“Perhaps we should insist everyone passes a proficiency test,” he suggested.
“Almack’s could issue badges, and insist that sets are made up of dancers of similar standard, with a separate room reserved for the lowest level. A patroness would have to approve any promotion out of it.”
“We, of course, would be in the highest category.”
He uttered this absurdity with a completely straight face and she was delighted by the way he had entered into her flight of fancy. “Like a premier danseur at the Opéra in Paris?” she suggested.
“Do they have sashes as well?”
“Perhaps, when not in stage costume. I don’t know.”
They had reached the Swann-Lorings. Chloe had already returned and was chatting to the little group that had again clustered around her. Cynthia slipped her hand from Marfield’s arm, saying, “Thank you, sir.”
“Thank you, Miss Glazebrook.” He bowed and strolled away.
© Catherine Kullmann 2023
Catherine Kullmann was born and educated in Dublin. Following a three-year courtship conducted mostly by letter, she moved to Germany where she lived for twenty-five years before returning to Ireland. She has worked in the Irish and New Zealand public services and in the private sector. Widowed, she has three adult sons and two grandchildren.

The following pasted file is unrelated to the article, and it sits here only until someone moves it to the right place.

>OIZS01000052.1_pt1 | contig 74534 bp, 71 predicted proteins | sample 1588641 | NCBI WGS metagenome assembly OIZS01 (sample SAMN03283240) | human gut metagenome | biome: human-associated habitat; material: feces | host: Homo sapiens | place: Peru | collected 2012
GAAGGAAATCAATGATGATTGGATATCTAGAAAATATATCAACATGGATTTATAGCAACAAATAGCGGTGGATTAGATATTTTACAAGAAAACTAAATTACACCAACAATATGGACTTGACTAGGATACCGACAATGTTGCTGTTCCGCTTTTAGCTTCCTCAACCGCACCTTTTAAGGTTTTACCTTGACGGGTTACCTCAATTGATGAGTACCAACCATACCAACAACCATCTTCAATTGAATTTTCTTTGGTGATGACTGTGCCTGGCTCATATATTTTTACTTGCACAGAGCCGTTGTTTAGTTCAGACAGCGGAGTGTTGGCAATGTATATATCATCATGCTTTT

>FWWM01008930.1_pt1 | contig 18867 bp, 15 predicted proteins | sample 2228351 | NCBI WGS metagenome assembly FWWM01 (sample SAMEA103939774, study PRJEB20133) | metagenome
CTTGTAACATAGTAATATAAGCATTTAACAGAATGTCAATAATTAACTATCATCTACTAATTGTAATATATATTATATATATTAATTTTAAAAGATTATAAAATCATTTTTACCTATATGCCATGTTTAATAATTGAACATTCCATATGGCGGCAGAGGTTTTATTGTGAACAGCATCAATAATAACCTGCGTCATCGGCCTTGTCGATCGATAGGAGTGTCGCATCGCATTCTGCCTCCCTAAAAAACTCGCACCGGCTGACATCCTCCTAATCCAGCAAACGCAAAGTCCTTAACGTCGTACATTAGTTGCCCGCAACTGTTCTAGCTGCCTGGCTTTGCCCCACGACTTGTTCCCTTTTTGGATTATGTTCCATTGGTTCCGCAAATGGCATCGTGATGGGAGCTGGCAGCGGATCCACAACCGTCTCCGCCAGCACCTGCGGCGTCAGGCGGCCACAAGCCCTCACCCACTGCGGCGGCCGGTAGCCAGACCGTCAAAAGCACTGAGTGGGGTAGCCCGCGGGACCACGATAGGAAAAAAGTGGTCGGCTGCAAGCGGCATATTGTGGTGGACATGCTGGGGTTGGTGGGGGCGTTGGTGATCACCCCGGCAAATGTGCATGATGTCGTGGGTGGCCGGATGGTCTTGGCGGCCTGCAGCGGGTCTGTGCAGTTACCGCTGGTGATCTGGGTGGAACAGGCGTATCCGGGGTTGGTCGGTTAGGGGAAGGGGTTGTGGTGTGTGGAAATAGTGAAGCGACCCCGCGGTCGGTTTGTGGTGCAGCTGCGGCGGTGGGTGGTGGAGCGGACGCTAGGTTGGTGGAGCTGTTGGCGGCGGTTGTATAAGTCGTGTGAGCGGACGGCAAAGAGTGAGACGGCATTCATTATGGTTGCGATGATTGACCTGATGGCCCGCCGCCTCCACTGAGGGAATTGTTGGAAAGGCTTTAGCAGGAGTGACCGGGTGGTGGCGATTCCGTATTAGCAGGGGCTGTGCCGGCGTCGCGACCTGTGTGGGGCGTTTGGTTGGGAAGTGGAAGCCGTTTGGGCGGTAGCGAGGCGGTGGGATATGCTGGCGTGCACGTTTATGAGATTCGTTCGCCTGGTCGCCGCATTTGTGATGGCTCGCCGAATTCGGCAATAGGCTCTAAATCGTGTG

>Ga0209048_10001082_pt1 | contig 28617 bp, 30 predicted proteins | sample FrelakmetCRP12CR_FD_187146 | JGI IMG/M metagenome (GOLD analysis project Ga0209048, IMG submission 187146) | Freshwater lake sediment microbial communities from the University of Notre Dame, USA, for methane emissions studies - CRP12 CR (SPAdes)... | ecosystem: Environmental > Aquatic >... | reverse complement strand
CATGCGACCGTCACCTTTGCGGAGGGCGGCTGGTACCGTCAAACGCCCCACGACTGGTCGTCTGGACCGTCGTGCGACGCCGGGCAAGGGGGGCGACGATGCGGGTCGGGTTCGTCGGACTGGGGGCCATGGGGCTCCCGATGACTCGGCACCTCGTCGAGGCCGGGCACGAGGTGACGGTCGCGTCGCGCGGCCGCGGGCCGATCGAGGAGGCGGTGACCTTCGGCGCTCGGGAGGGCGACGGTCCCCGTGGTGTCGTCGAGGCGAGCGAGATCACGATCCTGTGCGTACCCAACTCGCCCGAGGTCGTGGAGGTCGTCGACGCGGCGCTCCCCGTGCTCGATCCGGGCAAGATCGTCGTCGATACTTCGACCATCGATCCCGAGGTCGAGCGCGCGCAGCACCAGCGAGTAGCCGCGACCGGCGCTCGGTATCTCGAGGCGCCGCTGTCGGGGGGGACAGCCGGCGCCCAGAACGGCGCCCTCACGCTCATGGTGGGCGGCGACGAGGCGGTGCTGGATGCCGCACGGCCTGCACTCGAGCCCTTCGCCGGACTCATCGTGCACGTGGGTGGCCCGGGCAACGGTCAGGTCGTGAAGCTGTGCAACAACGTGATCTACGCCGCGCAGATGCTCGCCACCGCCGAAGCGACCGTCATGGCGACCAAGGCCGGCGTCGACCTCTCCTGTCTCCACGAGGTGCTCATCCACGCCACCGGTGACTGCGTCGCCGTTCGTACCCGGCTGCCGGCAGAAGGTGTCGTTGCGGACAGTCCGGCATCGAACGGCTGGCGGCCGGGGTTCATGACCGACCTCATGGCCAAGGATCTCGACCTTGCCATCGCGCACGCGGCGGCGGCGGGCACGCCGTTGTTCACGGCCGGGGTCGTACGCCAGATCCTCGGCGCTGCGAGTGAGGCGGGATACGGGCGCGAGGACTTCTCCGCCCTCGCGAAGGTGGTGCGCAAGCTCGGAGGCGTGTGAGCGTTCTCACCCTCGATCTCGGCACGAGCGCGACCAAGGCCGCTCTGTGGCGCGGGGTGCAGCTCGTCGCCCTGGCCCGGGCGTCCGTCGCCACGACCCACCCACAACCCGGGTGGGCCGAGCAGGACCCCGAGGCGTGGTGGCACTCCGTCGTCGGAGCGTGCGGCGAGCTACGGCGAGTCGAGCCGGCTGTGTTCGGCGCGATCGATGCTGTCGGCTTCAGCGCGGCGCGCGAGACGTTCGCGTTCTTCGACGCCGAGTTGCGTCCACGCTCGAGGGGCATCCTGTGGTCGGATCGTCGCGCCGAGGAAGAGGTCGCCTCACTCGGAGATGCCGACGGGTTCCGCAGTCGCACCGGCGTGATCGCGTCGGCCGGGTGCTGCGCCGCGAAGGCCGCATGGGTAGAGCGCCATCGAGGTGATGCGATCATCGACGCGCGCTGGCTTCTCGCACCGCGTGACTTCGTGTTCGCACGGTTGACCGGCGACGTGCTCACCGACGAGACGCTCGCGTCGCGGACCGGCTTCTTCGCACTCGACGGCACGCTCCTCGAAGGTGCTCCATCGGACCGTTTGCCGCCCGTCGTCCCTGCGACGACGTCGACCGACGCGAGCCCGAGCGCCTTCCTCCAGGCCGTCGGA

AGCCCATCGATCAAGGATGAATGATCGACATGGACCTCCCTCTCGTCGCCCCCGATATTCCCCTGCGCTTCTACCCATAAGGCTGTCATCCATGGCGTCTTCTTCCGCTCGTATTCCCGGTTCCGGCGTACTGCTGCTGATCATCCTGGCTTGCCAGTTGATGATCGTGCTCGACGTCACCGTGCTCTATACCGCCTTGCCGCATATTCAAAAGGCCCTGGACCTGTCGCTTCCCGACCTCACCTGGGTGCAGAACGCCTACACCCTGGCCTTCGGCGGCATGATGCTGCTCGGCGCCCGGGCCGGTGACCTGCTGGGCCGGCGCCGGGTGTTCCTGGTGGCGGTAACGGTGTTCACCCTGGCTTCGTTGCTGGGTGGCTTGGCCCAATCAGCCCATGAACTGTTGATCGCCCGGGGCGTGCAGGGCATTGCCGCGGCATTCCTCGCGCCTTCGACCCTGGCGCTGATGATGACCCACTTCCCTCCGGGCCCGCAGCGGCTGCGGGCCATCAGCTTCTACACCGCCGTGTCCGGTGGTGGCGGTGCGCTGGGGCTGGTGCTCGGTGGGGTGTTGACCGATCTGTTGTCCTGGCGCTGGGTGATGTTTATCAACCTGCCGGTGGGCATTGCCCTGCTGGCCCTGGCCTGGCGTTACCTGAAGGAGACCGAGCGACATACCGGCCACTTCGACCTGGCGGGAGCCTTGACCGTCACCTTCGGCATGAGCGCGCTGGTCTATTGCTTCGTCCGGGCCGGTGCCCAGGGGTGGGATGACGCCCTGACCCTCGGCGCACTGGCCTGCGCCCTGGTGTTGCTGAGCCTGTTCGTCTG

Catherine has always been interested in the extended Regency period, a time when the foundations of our modern world were laid. She loves writing and is particularly interested in what happens after the first happy end—how life goes on for the protagonists and sometimes catches up with them. Her books are set against a background of the offstage, Napoleonic wars and consider in particular the situation of women trapped in a patriarchal society.
She is the author of The Murmur of Masks, Perception & Illusion, A Suggestion of Scandal, The Duke’s Regret, The Potential for Love, A Comfortable Alliance and Lady Loring’s Dilemma.
Catherine also blogs about historical facts and trivia related to this era. You can find out more about her books and read her blog (My Scrap Album) at her website. You can contact her via her Facebook page or on Twitter.